Cooperative Fish and Wildlife Research Units Program: Louisiana
Education, Research and Technical Assistance for Managing Our Natural Resources

Lavaud R, La Peyre MK, Couvillion B, Beseres Pollack J, Brown V, Palmer T, Keim B. Predicting restoration and aquaculture potential of an ecological engineer through an eco-physiological mechanistic model. Ecological Modeling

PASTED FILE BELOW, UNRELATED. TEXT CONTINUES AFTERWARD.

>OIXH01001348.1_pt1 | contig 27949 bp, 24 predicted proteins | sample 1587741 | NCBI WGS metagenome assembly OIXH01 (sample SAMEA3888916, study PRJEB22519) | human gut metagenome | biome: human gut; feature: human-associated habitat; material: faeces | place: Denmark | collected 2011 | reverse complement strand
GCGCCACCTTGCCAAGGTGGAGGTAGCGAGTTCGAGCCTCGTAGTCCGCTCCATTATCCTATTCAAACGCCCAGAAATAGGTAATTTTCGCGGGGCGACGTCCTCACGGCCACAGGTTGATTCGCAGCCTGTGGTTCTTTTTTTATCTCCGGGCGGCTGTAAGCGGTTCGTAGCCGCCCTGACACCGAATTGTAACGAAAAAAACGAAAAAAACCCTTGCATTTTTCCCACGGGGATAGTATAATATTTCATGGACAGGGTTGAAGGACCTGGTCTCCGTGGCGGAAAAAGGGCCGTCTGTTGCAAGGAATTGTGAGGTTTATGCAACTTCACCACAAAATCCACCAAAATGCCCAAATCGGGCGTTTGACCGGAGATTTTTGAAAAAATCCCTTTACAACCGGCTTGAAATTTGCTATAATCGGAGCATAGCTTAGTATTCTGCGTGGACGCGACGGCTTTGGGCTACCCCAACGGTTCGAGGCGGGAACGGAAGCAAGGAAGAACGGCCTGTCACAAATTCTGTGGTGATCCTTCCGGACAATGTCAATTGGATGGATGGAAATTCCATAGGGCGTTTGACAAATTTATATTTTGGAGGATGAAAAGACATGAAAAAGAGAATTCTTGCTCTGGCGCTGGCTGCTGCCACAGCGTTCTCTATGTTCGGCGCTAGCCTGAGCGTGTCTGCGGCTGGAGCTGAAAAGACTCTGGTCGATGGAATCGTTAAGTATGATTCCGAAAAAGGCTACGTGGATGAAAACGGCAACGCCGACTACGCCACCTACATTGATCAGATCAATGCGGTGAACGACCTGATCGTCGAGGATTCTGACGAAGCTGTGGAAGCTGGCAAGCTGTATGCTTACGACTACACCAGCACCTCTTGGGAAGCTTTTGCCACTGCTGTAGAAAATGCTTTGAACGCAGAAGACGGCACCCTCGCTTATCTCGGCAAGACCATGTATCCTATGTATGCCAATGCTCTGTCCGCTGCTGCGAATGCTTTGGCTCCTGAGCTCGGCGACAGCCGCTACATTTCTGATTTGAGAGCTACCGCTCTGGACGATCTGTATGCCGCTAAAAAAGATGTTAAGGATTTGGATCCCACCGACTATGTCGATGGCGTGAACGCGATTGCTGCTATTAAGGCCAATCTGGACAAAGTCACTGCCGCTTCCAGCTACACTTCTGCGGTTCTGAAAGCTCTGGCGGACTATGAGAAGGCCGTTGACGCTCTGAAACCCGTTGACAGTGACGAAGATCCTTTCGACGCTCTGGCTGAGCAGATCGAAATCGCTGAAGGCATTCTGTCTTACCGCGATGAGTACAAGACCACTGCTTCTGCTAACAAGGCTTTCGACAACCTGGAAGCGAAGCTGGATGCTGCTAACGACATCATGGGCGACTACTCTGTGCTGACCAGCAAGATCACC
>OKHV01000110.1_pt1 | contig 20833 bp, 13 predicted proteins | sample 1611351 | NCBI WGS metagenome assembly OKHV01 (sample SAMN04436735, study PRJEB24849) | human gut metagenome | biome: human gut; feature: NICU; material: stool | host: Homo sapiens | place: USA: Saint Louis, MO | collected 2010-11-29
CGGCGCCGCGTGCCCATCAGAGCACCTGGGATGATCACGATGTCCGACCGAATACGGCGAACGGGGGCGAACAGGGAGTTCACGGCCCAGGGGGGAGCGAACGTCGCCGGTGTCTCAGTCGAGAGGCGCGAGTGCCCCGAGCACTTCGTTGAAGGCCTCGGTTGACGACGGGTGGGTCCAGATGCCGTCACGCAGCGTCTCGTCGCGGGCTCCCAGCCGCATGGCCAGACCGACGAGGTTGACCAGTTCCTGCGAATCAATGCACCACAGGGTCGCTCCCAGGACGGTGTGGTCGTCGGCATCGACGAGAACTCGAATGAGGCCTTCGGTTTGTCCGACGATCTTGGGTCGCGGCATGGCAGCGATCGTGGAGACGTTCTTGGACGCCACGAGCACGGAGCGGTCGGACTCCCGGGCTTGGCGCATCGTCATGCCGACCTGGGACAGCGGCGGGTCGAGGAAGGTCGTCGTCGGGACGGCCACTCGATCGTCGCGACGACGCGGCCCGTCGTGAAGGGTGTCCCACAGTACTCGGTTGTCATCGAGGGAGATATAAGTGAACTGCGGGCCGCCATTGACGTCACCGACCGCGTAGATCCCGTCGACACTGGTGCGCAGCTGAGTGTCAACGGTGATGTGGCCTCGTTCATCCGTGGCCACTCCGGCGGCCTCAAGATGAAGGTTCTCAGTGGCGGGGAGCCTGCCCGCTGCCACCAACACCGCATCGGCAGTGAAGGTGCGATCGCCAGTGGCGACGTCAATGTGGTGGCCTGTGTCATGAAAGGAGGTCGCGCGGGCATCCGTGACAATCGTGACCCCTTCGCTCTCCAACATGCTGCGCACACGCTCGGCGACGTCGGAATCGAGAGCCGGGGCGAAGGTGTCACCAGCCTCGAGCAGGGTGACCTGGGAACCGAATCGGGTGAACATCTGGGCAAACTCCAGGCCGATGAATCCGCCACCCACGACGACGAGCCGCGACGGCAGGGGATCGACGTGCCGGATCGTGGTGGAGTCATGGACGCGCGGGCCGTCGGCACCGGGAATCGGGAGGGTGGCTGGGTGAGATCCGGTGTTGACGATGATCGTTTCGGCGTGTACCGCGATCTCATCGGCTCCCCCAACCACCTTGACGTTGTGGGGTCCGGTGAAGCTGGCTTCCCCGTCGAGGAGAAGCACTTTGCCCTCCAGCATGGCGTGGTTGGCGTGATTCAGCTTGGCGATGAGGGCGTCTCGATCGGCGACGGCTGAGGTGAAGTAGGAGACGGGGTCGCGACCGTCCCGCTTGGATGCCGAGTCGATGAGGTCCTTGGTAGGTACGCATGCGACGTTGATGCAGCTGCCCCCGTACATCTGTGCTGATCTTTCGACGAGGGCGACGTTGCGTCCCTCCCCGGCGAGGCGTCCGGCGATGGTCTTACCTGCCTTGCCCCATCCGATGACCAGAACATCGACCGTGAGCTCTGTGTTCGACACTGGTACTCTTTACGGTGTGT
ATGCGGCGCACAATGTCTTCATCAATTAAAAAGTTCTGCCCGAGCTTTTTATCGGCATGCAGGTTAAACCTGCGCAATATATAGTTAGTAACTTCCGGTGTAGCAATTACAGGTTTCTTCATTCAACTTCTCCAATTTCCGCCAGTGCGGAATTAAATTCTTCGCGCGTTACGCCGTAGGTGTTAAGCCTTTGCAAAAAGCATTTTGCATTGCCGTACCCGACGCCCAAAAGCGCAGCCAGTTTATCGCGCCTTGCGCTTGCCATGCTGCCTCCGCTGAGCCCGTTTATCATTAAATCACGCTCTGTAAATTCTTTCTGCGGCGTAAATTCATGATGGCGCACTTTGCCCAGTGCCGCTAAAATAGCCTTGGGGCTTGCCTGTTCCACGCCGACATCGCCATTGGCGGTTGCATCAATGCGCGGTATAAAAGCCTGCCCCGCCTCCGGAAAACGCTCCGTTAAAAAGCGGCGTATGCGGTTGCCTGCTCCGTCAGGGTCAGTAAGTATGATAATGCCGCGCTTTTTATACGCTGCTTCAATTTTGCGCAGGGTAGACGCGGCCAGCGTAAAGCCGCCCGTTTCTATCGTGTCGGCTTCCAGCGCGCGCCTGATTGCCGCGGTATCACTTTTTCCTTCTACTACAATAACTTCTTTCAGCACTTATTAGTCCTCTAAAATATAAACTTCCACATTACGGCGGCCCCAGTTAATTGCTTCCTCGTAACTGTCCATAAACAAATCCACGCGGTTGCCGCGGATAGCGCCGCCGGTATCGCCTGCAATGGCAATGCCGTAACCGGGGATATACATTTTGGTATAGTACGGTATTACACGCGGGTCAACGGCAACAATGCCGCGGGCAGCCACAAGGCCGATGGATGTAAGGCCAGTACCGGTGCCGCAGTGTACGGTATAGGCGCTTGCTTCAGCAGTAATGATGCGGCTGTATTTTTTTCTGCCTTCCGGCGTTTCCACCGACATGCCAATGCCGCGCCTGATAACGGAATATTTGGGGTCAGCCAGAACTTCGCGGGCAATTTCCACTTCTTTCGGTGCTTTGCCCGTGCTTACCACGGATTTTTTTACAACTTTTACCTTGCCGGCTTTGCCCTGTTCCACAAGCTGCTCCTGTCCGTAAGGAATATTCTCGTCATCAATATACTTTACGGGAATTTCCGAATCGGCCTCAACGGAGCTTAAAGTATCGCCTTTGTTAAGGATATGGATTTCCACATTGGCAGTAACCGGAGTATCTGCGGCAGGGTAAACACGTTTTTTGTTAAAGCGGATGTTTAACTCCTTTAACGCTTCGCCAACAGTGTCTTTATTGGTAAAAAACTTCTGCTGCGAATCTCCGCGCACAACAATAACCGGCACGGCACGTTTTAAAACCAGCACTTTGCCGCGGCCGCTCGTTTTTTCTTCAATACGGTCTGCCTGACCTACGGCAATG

A simple, non-negotiable truth of ensuring success in restoration of ecological engineers (EE) and the functions they support remains the need for the focal species to survive, grow and reproduce. The use of mechanistic modeling, such as a dynamic energy budget (DEB), to map an EE’s fundamental niche provides supports restoration and management predictive of EE resilience under current and future conditions. One EE, the eastern oyster, Crassostrea virginica, provides critical estuarine habitat, and supports a valuable fishery across the northern Gulf of Mexico. Recent declines in oyster populations in this region from human activities, as well as short-term and extreme events have led to significant efforts to restore wild, self-sustaining broodstock reefs, and develop off-bottom aquaculture. To explore potential outcomes for oyster restoration and aquaculture development, we used an individual bioenergetic model based on DEB theory to derive an aquaculture index, based on survival and time to market size, and restoration index, based on survival and reproductive output, across six key Texas and Louisiana estuaries under current (2014–2020) and future predicted environmental conditions (2041–2050). Aquaculture scores using daily averaged current conditions reproduce an observed gradient of oyster growth success increasing from upper estuary to offshore areas, with lower variation in Texas estuaries compared to Louisiana. Restoration scores under daily averaged current conditions showed similar trends with more variability than the aquaculture index due to spawning potential, which is of importance for reef sustainability. In general, Louisiana estuaries showed higher growth rates, and reproduction compared to Texas estuaries, but due to the higher variability and more frequent extremes in salinity and temperature, Louisiana estuaries were more likely to experience mortal conditions any given year, as compared to Texas estuaries. Comparison between current and future conditions indicated that oyster aquaculture and restoration potential in presently occupied areas will possibly decrease in a future climate. However, the spatial resolution of currently available climate model outputs within coastal and estuarine areas limits planning information. This represent a necessary area of improvement to better evaluate the physiological response of EE to future conditions, especially since most aquaculture and restoration developments are likely to occur close to the coastline. Finally, this work demonstrates the potential of mechanistic modeling to inform future planning under environmental conditions likely not currently within the realized niche of EE.